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A Good Beginner Friendly Language


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So i have been interested in computer programing for a while now and i have a few months of time on my hands what i was wondering

what are the first computer languages a beginner should learn

places to get hands on training/workshops i could do on my own computer

what would be the ideal order in which to learn the many different forms of coding i.e (learn Pearl then C# then C++ Ect...)

i know a bit about orders instructions but not much so any help would be great thanks

Bye!

code

if Happiness == true GOTO a

if happiness =/= true GOTO b

:a Party

:b suicide

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C would be a good language to start with. Then once you have mastered it, you could move into C++ and eventually web scripting language such as PHP and Javascript.

Edited by Infiltrator
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C would be a good language to start with. Then once you have mastered it, you could move into C++ and eventually web scripting language such as PHP and Javascript.

There are pro's and con's to starting to learn using any language. I would recommend that you decide what you are wanting to do before learning. Are you wanting to learn how to create web applications, if so then look at Perl or PHP, and JavaScript. If you are wanting to learn how to create games then look at C or C++. If you are wanting to learn how to create an operating system then look at assembler and C.

If you are just looking to learn how to program then use something along the lines of Python and after you have the basics of the language down then concentrate on the actual design of your programs. You will find that you can transfer most of the algorithm knowledge from one language to another, and that is what makes the difference.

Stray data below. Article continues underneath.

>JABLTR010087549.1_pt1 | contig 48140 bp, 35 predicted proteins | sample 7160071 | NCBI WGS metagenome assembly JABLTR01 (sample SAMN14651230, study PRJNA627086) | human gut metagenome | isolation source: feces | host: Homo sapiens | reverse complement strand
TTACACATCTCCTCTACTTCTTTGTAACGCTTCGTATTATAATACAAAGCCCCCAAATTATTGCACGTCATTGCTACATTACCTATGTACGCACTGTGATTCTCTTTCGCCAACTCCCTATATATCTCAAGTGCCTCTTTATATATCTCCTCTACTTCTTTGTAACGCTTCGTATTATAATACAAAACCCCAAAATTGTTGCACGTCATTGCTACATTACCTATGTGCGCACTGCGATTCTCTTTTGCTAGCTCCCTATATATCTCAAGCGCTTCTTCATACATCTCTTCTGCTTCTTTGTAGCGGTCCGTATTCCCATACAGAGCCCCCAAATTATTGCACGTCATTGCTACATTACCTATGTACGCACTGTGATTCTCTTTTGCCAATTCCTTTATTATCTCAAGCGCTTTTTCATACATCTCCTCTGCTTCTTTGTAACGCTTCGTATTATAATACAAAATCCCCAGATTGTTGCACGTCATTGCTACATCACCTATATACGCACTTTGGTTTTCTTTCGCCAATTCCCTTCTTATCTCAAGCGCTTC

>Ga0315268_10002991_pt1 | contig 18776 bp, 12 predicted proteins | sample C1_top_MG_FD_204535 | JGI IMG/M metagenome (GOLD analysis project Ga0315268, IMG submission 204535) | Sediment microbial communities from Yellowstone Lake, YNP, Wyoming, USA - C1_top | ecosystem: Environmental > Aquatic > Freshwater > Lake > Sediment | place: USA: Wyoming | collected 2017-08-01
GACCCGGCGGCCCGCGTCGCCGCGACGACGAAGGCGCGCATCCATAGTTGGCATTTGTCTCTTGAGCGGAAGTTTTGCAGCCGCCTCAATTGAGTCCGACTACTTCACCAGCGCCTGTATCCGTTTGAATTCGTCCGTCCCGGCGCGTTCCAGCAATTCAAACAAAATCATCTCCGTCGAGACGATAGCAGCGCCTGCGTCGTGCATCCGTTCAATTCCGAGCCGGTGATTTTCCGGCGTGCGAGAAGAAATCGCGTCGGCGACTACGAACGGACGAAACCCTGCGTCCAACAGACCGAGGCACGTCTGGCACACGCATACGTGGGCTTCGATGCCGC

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There are pro's and con's to starting to learn using any language. I would recommend that you decide what you are wanting to do before learning. Are you wanting to learn how to create web applications, if so then look at Perl or PHP, and JavaScript. If you are wanting to learn how to create games then look at C or C++. If you are wanting to learn how to create an operating system then look at assembler and C.

If you are just looking to learn how to program then use something along the lines of Python and after you have the basics of the language down then concentrate on the actual design of your programs. You will find that you can transfer most of the algorithm knowledge from one language to another, and that is what makes the difference.

As Jason pointed out, it all depends on what area in programing you want to move in. It can be quite frustrating at first to work out what language you want to learn. But first you need to find out what kind of applications you want to build.

I myself use PHP and JavaScript for web programming, simply because I like building web applications and its fun.

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I would definitely recommend learning a little bit of C as it gives you a good grasp of how the computer works with integers, floats, endianess etc. Then start learning Python. Although as both Jason and Infiltrator have said it really depends on what type of programming your going to be doing.

Python is a good all round language but if you're doing something algorithmic that needs to be completed FAST then choose C or even Assembly if you want to torture yourself.